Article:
Now obviously, the lower the acceleration, the more time it takes to build up to cruise velocity and the more distance covered while still accelerating. If you keep lowering the acceleration, there comes a point where you barely have enough distance to even get to a given cruise velocity; you accelerate to the midpoint of your voyage and then turn around and decelerate the rest of the way. That particular trajectory has a fancy name ("brachistochrone"), and it essentially defines the lowest acceleration you can use and still hit a given peak velocity. If the acceleration is the same during the acceleration and braking maneuver, that is:

minimum_acceleration = (peak velocity)^2 / (voyage distance)

And in this case, the trip takes just twice as long as it would for the same peak velocity but an instantaneous impulse. For the example given, that is an acceleration of 0.0001 m/s^2 (${\displaystyle 1\cdot 10^{-4}}$ m/s^2), and you get velocity and distance curves like this:

The velocity ramps up to a peak then immediately back down as we start braking

The distance passes more and more quickly to peak velocity and then more slowly as we brake

((link to a side page on Basics Of Calculus))

Now to make this trip, your propulsion system has to deliver a velocity change (Δv) of 20000 m/s, or twice the Δv just to accelerate. Even that modest velocity is more than a chemical rocket can realistically provide, and yet the trip is pretty slow by most standards. This is one of the reasons why it is very common to use a different system to accelerate than to brake. For example, all Mars missions to date have used rockets to accelerate from the neighborhood of Earth out towards Mars, but have used braking in the Martian atmosphere for at least some portion of the deceleration. That doesn't add much complication; you can just keep track of how much Δv is required for each propulsion system.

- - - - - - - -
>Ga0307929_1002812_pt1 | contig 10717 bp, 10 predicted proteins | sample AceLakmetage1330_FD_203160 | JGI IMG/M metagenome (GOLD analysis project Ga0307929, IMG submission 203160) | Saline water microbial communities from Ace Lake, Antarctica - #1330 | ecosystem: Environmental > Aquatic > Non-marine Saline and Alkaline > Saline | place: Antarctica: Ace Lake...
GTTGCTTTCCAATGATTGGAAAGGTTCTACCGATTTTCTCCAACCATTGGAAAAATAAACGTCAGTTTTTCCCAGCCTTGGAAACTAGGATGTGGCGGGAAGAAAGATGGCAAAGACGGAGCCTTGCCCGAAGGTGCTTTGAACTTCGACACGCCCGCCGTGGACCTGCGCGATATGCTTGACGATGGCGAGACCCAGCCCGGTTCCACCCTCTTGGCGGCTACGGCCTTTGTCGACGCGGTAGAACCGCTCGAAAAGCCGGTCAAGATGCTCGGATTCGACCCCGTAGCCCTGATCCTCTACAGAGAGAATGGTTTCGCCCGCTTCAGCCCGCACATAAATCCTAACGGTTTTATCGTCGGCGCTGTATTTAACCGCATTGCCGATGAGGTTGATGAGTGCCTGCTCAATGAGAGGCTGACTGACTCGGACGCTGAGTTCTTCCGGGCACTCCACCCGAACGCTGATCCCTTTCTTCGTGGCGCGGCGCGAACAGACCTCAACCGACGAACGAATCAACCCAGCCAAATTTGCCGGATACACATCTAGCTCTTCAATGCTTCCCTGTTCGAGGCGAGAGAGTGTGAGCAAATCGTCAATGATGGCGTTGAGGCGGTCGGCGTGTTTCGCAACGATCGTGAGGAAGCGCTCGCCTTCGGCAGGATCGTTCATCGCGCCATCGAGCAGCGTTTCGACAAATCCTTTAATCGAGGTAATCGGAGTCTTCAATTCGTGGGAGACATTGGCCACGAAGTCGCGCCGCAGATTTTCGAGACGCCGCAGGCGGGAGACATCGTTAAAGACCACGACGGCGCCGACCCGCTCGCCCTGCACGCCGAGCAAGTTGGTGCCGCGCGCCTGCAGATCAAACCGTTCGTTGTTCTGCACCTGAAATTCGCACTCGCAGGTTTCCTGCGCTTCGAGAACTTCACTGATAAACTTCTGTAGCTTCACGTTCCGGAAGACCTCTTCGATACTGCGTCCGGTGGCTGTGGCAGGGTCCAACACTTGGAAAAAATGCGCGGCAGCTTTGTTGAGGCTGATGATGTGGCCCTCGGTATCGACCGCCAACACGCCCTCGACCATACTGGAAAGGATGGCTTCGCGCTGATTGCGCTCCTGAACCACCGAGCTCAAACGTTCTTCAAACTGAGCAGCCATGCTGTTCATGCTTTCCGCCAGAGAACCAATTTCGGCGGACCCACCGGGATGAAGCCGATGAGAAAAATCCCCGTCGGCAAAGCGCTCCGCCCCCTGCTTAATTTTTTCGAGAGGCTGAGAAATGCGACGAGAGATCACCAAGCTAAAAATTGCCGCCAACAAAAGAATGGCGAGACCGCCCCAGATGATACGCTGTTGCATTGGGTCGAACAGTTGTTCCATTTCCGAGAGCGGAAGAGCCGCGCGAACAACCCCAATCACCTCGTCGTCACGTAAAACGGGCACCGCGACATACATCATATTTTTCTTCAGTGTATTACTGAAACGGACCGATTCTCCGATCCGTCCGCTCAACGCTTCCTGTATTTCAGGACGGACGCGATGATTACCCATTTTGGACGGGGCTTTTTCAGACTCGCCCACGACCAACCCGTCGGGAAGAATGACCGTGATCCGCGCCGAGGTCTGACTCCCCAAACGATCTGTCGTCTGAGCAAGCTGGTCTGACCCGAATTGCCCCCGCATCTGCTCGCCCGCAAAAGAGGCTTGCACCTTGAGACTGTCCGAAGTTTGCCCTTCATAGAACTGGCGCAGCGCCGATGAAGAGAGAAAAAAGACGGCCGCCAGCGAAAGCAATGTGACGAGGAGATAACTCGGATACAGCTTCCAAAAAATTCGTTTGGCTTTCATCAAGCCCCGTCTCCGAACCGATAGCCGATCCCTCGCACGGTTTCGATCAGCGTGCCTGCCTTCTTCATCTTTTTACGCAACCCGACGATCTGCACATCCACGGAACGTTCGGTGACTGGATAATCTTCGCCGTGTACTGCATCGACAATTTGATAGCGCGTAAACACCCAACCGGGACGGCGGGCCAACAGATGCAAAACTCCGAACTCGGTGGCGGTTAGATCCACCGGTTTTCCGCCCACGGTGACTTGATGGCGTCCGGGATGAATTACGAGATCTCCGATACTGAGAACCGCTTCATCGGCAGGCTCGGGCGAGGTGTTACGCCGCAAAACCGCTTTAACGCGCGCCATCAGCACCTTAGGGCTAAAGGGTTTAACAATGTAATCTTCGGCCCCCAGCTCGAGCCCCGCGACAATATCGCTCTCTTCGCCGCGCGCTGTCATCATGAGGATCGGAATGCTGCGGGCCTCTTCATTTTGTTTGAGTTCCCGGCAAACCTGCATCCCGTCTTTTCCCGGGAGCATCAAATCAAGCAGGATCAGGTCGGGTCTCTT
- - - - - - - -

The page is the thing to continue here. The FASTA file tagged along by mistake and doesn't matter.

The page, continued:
Now before getting in to the details of how one estimates performance for each different kind of propulsion system, two general principles are clear -- propulsion systems have limits on how much Δv you can get, and they have limits on how much acceleration you can get, and both parameters matter for working how how long a trip takes and what kind of propulsion system matters.

There is a little bit more we can say about that which applies to all propulsion systems; acceleration capability of a propulsion system and achievable Δv for a propulsion system aren't really independent parameters. One can see this from basic mechanics:

Energy = Force * Distance --- this is the definition of energy

So:

d/dt (Energy) = Power = Force * d/dt (Distance) = Force * (Relevant Velocity)

We haven't said what velocity is involved here, and it's different for different propulsion systems, but clearly, as we talk about more force, or higher velocity changes, more power is involved. And there's a tradeoff between force and velocity -- for a given power, if we want more force (thrust), we have to accept less velocity, and vice versa.

In physics "specific" is a term that means 'per unit mass'. So we can divide both side of this equation by some scaled mass. Let's use the mass of the ship. Then we get:

Power/Mass = "Specific Power" = (Force/mass) * (Relevant Velocity) = acceleration * (Relevant Velocity)

Or, simply, writing Psp for "Specific Power" (in metric, that is watts/kilogram)

Psp = acceleration * (Relevant Velocity)

This is not the most common way of talking about this concept; each type of propulsion system has its own vocabulary. However the parameter usually appears in some form or another -- rocket people talk about "thrust to weight" ratio, and nuclear-electric people talk about "alpha" which is the inverse of specific power (kg/W). The use of Psp as a way to compare dissimiliar propulsion systems emerged in a study on that subject.[1] as a metric that could apply to all of them.